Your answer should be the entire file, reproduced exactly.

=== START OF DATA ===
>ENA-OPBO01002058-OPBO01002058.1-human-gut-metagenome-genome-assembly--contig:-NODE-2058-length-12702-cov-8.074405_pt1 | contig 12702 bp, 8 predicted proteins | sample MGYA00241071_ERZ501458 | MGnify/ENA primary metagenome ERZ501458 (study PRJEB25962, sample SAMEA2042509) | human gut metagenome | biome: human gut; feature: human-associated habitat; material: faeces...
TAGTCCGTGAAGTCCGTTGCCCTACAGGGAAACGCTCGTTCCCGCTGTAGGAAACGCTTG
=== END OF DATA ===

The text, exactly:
>ENA-OPBO01002058-OPBO01002058.1-human-gut-metagenome-genome-assembly--contig:-NODE-2058-length-12702-cov-8.074405_pt1 | contig 12702 bp, 8 predicted proteins | sample MGYA00241071_ERZ501458 | MGnify/ENA primary metagenome ERZ501458 (study PRJEB25962, sample SAMEA2042509) | human gut metagenome | biome: human gut; feature: human-associated habitat; material: faeces...
TAGTCCGTGAAGTCCGTTGCCCTACAGGGAAACGCTCGTTCCCGCTGTAGGAAACGCTTG